Reported news features and sound portraits linked to federal recognition of the Little Shell Tribe of Chippewa Indians. Produced by advanced audio students at the University of Montana School of Journalism as part of the Native News Honors Project. Generations of Little Shell, known as Montana's "landless tribe," fought for the federal recognition that finally happened via Congress and the president in December 2019. This project explores what that means and what's next for a tribe with more than 5,000 members. The recognition was national news, covered in the New York Times, the Washington Post and other outlets. When the excitement settled, these graduate and undergraduate journalists dug in, talking to people all over Montana, where the tribe has its headquarters. The combined stories explore deeply who this tribe is, how it thinks about its identity and what's changed with long-sought recognition.
Reporter Kylie Mohr digs into the where of Montana's "landless tribe." Although more than 3,000 people in a tribe that has more than 5,000 members live in Montana, they're also spread out to almost every state in the country. That's part of what makes the Little Shell unique. History shows how and why the tribe adopted a nomadic culture. That's also seen through the family of one man in Columbia Falls. His relatives moved around to follow the work, including building the railroad and the Fort Peck dam. His grandmother was the glue that held together people in different places; she fought for recognition of the tribe, but died before that bill became law in 2019. Recognition won't change how the tribe has settled in many places, but it could help members feel a connection to a more important home base.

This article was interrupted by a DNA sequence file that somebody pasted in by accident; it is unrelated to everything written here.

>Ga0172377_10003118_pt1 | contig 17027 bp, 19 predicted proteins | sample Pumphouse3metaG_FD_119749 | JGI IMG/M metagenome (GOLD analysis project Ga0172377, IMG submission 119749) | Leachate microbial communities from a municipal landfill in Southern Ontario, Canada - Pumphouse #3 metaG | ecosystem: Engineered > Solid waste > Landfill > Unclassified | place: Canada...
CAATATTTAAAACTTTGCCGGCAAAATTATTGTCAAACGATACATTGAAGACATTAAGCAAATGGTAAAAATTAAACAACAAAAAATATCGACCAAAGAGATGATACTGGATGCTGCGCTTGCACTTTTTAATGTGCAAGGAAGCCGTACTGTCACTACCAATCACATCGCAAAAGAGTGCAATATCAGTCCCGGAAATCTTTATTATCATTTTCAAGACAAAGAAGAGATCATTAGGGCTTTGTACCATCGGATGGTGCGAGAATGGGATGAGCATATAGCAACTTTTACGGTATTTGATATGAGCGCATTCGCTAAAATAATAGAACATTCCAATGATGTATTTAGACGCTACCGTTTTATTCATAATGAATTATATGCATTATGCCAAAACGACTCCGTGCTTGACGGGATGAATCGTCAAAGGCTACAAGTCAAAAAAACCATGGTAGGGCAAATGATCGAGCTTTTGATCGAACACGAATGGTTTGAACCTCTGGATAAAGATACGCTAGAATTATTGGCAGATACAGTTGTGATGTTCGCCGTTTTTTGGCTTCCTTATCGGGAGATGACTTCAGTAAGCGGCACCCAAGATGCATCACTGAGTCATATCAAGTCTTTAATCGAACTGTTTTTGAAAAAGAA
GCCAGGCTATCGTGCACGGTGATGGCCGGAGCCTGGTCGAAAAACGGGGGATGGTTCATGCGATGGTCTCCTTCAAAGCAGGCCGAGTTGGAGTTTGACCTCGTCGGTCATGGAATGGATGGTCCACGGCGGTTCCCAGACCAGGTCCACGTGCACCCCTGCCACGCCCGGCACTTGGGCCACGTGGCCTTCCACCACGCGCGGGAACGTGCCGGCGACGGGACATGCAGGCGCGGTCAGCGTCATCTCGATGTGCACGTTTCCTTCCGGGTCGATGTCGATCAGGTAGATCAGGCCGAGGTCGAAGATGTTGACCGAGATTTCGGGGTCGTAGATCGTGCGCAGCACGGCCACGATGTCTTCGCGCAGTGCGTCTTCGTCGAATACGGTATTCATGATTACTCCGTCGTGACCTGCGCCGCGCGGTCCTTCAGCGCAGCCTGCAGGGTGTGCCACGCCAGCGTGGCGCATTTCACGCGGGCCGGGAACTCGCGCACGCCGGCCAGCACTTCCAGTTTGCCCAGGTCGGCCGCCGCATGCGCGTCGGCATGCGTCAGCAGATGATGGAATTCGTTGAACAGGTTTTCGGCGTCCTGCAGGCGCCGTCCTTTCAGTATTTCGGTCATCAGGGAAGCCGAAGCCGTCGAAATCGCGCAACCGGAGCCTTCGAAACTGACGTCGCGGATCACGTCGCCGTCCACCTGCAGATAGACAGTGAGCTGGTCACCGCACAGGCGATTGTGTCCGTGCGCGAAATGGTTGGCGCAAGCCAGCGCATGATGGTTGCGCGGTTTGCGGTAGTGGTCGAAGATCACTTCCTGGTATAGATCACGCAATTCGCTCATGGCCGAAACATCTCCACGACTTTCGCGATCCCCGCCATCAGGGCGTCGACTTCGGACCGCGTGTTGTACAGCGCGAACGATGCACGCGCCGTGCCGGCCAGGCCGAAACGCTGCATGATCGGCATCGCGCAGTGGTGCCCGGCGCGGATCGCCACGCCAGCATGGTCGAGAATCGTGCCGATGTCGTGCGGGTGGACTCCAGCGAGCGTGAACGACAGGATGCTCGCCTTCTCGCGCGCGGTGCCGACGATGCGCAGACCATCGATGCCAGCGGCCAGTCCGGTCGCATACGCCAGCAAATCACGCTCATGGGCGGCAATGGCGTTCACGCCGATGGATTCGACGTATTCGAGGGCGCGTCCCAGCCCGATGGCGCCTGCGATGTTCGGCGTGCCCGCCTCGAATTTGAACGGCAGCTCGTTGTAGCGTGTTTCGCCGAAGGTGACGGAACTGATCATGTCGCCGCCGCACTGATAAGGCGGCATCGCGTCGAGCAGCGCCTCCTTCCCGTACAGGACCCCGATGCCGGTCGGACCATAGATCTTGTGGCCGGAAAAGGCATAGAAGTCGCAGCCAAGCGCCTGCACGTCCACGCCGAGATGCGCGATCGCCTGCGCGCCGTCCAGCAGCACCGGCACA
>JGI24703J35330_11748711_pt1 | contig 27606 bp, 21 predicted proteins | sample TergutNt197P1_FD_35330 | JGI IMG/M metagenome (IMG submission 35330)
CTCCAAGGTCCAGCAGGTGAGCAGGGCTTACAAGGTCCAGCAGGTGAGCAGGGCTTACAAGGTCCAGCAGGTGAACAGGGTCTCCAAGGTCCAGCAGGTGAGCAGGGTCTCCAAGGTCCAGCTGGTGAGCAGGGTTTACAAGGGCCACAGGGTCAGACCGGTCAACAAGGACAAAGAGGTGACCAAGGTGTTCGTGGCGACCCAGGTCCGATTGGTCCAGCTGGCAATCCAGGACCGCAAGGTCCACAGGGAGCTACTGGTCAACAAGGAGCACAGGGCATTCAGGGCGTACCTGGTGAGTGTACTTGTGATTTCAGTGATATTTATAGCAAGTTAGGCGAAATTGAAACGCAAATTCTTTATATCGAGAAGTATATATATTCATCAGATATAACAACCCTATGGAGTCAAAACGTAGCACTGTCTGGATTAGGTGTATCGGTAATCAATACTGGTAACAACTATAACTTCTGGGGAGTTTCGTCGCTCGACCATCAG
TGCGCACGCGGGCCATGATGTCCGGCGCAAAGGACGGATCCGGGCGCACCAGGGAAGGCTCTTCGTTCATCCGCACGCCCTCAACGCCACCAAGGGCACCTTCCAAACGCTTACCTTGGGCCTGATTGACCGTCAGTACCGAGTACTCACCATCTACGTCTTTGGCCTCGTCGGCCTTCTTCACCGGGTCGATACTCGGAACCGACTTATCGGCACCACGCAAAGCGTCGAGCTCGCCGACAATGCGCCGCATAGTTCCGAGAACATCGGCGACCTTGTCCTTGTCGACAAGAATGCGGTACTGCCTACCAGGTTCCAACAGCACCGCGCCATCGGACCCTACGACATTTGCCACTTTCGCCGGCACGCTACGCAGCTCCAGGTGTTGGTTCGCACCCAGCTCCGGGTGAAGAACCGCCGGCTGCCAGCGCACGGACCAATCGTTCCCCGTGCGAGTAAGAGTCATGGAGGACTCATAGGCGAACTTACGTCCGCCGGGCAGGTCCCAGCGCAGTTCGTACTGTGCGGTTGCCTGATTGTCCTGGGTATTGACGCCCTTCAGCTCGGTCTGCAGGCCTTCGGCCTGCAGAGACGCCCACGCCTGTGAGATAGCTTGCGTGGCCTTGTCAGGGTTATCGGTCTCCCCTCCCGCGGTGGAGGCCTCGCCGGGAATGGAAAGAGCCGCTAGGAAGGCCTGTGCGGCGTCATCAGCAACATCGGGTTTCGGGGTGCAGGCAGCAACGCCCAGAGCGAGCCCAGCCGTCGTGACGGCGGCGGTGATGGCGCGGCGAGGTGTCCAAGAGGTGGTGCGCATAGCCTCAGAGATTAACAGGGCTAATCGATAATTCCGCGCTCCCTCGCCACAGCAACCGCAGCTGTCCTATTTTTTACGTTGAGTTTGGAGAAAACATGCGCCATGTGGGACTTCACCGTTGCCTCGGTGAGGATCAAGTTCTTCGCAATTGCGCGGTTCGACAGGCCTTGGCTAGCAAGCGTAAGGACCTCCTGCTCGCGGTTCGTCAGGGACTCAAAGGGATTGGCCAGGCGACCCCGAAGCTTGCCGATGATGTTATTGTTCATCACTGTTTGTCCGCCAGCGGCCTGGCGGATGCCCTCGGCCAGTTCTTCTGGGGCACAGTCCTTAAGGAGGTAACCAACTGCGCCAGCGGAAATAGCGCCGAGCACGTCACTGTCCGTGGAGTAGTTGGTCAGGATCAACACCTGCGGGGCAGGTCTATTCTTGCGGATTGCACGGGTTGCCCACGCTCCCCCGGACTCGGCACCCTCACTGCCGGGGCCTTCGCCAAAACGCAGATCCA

Reporter Kylie Mohr talks with Celina Gray, a grad student at the University of Montana and a mom of three who's struggled to find her place, both geographically and with her tribal affiliations. Gray discusses her identity and her family's history, including memories of father, who had his own radio show in Great Falls, Montana, and helped start the Native American Studies program at her university.